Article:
Well, from close to the Scoffera, where our travel started, a ridge starts, heading east and generating the south border of the Fontanabuona valley. From the mount Bado knot, another ridge starts, going west, making the border with the Bisagno valley that here, like most of the “respectable” ones, runs almost parallel to the coast. On the sea side, lay what is already the outskirts of Genova: Quarto, Nervi, Bogliasco…, and pathways start to climb up to the mountain. And here you have the first surprises. Going up to the ridges from Nervi, Bogliasco, Pieve Ligure, Sori, few steps away from the coast, overlooking the highway, terraced valleys and chestnut groves, on the shaded sides; former pasture lands with mule tracks, dry stone walls and archaic looking rural buildings; going up to mounts Bado and Croce dei Fo’, you will feel as being on high mountains. Sights on mount Antola, snowy during winter, and on the arch of the Maritime Alps, that you see from the whole eastern Ligurian coast, on clear days, but that from here is closer. Along the hill side tracks, muletracks among olive groves and small villages, and a sight on Genova and the mount of Portofino. You can walk on the ridge or on the sea-facing paths, with completely different landscapes; this will be a constant characteristic, until Bocca di Magra, where the Liguria region ends.
Once by-passed the valley of Recco, from where you can anyway climb up to the ridge, things change a bit. A ridge goes south, building the massive Portofino cape, a hiking destination by itself, roamed by footpaths from each side: Recco, Camogli, Ruta, Santa Margherita. You cannot miss San Fruttuoso, even if you will not be alone there; getting there by foot is never trivial, especially if you also want to walk back. Also the city of Camogli is almost a must, not to be missed.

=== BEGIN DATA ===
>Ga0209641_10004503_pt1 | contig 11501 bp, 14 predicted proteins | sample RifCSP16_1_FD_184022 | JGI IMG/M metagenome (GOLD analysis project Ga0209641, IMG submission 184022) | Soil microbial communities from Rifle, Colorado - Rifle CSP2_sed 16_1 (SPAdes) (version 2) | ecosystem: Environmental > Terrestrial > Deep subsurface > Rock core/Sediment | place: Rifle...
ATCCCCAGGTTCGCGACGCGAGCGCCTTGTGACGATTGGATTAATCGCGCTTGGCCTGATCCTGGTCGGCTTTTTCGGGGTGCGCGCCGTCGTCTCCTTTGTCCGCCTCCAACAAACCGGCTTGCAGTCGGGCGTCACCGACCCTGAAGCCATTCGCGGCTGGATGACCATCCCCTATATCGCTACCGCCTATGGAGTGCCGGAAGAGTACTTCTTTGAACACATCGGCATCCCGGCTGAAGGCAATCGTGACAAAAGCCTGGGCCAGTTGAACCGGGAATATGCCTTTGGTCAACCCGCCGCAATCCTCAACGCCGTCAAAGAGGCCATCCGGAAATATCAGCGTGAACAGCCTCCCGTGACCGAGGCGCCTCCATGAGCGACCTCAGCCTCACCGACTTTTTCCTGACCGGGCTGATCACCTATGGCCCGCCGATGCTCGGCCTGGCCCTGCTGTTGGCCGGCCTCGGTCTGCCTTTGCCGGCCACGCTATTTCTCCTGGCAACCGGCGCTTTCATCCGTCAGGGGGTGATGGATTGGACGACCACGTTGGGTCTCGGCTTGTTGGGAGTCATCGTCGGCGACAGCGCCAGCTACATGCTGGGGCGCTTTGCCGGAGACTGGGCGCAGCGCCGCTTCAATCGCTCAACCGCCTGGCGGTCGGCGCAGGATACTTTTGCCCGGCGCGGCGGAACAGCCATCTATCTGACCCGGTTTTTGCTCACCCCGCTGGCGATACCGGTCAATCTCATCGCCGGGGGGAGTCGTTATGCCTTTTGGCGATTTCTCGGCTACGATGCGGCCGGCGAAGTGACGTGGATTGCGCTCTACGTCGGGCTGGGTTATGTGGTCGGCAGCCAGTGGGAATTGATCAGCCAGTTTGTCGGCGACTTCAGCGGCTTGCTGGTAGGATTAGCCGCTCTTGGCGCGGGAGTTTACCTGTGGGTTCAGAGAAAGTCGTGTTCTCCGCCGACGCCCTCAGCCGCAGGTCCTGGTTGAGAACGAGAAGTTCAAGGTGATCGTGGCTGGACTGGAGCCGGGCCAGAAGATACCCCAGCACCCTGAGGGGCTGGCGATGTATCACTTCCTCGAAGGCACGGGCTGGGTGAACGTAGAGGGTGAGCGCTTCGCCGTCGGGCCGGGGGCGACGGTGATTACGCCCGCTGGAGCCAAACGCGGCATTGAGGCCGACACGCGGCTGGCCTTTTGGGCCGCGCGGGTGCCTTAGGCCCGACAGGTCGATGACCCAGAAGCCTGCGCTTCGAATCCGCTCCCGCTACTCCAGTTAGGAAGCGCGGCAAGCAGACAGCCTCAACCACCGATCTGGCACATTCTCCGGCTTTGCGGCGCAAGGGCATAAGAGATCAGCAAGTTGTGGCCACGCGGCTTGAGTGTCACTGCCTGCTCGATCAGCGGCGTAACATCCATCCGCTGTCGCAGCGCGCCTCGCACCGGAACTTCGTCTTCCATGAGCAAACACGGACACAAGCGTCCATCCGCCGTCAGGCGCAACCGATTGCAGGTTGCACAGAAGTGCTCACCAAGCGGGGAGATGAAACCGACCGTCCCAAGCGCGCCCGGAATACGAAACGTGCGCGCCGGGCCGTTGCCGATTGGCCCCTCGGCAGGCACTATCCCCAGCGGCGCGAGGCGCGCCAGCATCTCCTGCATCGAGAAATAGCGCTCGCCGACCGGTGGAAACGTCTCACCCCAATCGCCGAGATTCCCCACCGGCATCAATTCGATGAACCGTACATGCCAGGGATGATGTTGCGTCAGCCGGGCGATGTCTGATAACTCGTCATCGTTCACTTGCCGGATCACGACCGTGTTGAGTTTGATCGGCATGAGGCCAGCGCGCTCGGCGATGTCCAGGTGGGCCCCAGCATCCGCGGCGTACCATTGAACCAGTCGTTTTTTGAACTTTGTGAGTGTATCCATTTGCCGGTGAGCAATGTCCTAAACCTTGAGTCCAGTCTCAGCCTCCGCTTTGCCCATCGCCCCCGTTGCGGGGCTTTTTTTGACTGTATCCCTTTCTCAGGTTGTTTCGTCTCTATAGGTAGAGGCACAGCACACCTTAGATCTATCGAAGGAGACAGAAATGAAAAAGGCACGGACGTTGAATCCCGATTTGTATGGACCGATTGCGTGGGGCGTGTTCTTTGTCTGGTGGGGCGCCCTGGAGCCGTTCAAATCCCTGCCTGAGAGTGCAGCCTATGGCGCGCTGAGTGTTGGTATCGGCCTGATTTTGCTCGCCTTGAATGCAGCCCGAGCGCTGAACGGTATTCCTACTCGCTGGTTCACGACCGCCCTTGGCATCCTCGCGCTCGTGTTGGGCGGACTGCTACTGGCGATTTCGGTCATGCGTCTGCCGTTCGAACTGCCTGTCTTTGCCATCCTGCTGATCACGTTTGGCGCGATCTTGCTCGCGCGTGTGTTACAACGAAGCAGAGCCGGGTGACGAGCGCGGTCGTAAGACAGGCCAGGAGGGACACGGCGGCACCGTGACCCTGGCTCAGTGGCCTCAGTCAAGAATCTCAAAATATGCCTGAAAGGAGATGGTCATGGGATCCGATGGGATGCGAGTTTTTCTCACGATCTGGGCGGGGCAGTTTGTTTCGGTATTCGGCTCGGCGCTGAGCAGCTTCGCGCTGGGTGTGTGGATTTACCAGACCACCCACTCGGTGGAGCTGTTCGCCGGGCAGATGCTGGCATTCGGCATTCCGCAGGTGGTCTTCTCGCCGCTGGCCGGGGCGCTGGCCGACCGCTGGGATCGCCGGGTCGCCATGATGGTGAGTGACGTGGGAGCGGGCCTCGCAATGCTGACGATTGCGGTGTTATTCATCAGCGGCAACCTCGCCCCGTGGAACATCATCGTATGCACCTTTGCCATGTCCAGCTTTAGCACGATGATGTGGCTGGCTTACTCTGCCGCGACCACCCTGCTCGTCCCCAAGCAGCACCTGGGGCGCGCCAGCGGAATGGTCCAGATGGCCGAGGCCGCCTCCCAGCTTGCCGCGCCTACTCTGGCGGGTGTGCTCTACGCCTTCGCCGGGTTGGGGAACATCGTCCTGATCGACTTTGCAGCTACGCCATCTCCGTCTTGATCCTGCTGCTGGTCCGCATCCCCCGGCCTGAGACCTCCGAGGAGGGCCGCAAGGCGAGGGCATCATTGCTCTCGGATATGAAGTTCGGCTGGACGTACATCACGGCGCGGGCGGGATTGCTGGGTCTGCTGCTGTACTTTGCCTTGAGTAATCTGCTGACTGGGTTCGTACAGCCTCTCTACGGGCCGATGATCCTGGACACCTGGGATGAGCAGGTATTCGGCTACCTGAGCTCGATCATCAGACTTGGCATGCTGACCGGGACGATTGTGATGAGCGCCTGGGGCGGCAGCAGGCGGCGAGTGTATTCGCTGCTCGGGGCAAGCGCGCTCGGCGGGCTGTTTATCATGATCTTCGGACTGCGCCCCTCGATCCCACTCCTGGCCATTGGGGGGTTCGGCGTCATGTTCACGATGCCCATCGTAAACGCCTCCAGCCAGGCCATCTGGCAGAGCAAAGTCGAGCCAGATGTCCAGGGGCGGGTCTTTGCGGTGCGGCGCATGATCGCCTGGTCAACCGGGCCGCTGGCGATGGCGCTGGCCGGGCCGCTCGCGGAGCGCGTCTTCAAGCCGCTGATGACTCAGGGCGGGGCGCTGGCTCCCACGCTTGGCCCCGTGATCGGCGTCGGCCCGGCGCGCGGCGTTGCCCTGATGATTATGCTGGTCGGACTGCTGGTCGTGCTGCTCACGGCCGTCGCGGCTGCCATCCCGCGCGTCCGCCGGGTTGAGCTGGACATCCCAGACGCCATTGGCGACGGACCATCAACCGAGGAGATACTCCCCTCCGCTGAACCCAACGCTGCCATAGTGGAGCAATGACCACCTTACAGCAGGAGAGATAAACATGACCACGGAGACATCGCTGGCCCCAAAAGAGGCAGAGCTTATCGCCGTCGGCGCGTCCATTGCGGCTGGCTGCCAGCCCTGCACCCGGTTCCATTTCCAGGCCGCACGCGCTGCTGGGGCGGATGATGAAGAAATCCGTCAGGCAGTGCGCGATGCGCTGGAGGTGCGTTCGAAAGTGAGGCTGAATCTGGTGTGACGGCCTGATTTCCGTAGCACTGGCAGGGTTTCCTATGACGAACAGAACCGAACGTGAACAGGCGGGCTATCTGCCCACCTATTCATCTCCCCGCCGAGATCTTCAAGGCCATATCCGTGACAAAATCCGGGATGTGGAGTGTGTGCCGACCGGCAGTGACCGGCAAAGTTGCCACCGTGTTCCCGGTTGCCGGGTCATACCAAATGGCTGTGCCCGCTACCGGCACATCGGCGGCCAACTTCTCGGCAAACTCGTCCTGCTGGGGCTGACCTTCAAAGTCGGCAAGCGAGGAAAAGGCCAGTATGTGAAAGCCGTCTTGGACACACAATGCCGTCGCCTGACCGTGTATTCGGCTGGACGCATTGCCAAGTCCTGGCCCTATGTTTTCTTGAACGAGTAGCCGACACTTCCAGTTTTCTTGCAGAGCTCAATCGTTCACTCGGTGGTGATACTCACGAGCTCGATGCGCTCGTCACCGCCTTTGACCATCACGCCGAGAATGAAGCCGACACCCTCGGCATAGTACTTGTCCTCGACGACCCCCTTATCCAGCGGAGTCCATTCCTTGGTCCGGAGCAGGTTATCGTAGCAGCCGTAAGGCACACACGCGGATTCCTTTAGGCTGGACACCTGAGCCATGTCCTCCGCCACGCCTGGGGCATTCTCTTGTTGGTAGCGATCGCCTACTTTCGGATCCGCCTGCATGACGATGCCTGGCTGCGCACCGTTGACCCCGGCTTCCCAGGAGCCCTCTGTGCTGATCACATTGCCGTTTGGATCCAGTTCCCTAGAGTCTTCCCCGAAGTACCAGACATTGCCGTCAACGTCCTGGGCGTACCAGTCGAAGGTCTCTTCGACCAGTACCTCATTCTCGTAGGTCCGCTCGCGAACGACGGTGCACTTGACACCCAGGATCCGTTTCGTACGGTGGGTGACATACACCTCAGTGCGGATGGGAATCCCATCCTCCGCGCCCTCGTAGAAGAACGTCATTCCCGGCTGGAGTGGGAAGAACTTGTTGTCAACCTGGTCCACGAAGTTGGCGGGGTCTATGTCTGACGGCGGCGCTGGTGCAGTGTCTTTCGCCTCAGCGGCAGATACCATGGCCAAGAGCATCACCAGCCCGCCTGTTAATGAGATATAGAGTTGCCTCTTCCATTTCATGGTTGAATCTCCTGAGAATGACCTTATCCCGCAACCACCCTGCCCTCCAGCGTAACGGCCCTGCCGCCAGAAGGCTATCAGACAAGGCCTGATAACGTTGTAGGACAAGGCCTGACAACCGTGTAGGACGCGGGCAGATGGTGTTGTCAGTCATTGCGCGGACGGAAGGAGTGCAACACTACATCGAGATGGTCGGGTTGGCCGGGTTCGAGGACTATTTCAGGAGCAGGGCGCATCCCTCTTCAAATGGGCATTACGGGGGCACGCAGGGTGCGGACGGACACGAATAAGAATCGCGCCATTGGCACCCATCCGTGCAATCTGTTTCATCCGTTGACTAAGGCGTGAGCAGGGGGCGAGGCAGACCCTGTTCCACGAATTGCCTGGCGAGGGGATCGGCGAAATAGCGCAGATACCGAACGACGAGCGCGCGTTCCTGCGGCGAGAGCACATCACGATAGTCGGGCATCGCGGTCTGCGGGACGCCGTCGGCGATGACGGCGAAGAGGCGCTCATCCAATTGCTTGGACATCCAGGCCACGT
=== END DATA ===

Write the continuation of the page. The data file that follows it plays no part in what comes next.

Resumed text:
If you continue along the main ridge, it becomes more woody, then sharper, until it crosses mount Manico del Lume, where you can also find some more demanding stretch. We are just above Rapallo, with a pleasant centre, despite its “fame”. But around you, you still see old terraces, small villages and two almost symmetric twin valleys (look at them on the map, zooming from Manico del Lume: I am almost sure that you will be willing to go there). After this trait, the ridge becomes softer, running woody until Chiavari, with prevailing sights on the Fontanabuona vallyes and mounts Caucaso and Ramaceto, but also on the sea. Also the “walk” on the seaside slopes, winding on little beaten roads crossing the villages between Rapallo e Chiavari, is absolutely pleasant.
Getting to Chiavari (do not miss to visit the city centre) you have to go down: it is necessary to cross the Entella river, but just after it, in Lavagna you can already go up again to the south ridge of val Graveglia; again terraces, olive groves, sights on the sea and then, suddenly, environments that remind you of mountains. From the mount Capenardo knot you can go down to Sestri Levante, another place not to be missed, where we will soon be back for another strecth of walk.